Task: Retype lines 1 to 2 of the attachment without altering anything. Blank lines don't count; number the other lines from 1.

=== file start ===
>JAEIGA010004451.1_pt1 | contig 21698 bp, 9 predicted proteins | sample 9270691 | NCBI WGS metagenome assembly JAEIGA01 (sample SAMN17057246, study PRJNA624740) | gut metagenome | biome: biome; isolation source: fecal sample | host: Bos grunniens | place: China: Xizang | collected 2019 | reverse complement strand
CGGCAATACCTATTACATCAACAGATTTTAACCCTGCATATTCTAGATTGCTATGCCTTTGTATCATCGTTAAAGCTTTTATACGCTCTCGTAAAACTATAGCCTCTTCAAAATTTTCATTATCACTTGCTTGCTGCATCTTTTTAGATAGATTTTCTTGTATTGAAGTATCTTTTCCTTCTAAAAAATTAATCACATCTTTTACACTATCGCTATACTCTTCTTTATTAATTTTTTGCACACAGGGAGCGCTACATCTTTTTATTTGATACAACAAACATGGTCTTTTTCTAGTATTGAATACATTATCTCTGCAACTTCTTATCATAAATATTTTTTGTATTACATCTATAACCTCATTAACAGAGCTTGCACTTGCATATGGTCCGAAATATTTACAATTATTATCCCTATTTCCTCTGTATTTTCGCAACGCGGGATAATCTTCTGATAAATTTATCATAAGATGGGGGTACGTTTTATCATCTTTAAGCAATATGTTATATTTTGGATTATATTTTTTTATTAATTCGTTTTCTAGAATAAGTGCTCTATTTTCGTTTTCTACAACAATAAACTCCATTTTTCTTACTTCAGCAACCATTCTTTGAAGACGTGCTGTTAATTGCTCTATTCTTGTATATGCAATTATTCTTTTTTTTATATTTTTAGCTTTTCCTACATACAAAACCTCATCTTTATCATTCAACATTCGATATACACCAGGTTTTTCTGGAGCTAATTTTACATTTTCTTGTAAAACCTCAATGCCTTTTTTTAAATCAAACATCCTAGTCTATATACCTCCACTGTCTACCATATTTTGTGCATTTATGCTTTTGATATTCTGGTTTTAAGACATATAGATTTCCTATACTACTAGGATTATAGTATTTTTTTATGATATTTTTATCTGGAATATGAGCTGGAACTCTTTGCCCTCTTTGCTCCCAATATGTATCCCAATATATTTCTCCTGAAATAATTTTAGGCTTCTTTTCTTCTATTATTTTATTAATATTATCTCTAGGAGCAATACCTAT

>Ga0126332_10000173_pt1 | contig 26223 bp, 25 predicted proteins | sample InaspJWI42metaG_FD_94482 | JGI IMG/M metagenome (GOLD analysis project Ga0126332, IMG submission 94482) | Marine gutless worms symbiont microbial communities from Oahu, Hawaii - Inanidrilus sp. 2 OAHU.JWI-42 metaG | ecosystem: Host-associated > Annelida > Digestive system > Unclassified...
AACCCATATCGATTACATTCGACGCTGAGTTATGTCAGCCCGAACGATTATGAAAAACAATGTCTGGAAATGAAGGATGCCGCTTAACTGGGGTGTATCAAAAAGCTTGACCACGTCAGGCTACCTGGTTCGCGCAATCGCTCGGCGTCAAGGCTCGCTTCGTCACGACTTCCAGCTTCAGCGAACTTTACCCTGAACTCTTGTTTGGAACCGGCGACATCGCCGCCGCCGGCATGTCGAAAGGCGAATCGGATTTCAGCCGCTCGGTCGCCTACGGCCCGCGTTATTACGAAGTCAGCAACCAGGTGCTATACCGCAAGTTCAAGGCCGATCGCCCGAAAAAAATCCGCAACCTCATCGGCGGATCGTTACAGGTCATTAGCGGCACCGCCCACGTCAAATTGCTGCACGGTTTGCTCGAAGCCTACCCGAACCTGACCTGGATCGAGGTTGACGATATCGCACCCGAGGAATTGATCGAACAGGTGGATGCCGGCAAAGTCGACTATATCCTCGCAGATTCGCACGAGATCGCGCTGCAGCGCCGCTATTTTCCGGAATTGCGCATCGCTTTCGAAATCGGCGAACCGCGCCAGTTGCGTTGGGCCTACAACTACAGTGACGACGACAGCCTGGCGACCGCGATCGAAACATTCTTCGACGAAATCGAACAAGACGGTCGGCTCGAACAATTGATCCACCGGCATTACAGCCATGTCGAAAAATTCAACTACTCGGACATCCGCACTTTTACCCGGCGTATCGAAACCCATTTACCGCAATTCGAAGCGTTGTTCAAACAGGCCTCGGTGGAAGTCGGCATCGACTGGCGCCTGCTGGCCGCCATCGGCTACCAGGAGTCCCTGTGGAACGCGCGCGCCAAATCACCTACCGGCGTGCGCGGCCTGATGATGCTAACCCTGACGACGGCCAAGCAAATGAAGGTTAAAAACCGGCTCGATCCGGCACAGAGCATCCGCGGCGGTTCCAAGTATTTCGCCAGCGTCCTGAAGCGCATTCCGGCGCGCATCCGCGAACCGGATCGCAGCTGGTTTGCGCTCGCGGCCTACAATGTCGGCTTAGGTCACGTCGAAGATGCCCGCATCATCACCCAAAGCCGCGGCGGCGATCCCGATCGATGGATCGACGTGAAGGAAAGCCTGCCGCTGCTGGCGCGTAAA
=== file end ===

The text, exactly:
>JAEIGA010004451.1_pt1 | contig 21698 bp, 9 predicted proteins | sample 9270691 | NCBI WGS metagenome assembly JAEIGA01 (sample SAMN17057246, study PRJNA624740) | gut metagenome | biome: biome; isolation source: fecal sample | host: Bos grunniens | place: China: Xizang | collected 2019 | reverse complement strand
CGGCAATACCTATTACATCAACAGATTTTAACCCTGCATATTCTAGATTGCTATGCCTTTGTATCATCGTTAAAGCTTTTATACGCTCTCGTAAAACTATAGCCTCTTCAAAATTTTCATTATCACTTGCTTGCTGCATCTTTTTAGATAGATTTTCTTGTATTGAAGTATCTTTTCCTTCTAAAAAATTAATCACATCTTTTACACTATCGCTATACTCTTCTTTATTAATTTTTTGCACACAGGGAGCGCTACATCTTTTTATTTGATACAACAAACATGGTCTTTTTCTAGTATTGAATACATTATCTCTGCAACTTCTTATCATAAATATTTTTTGTATTACATCTATAACCTCATTAACAGAGCTTGCACTTGCATATGGTCCGAAATATTTACAATTATTATCCCTATTTCCTCTGTATTTTCGCAACGCGGGATAATCTTCTGATAAATTTATCATAAGATGGGGGTACGTTTTATCATCTTTAAGCAATATGTTATATTTTGGATTATATTTTTTTATTAATTCGTTTTCTAGAATAAGTGCTCTATTTTCGTTTTCTACAACAATAAACTCCATTTTTCTTACTTCAGCAACCATTCTTTGAAGACGTGCTGTTAATTGCTCTATTCTTGTATATGCAATTATTCTTTTTTTTATATTTTTAGCTTTTCCTACATACAAAACCTCATCTTTATCATTCAACATTCGATATACACCAGGTTTTTCTGGAGCTAATTTTACATTTTCTTGTAAAACCTCAATGCCTTTTTTTAAATCAAACATCCTAGTCTATATACCTCCACTGTCTACCATATTTTGTGCATTTATGCTTTTGATATTCTGGTTTTAAGACATATAGATTTCCTATACTACTAGGATTATAGTATTTTTTTATGATATTTTTATCTGGAATATGAGCTGGAACTCTTTGCCCTCTTTGCTCCCAATATGTATCCCAATATATTTCTCCTGAAATAATTTTAGGCTTCTTTTCTTCTATTATTTTATTAATATTATCTCTAGGAGCAATACCTAT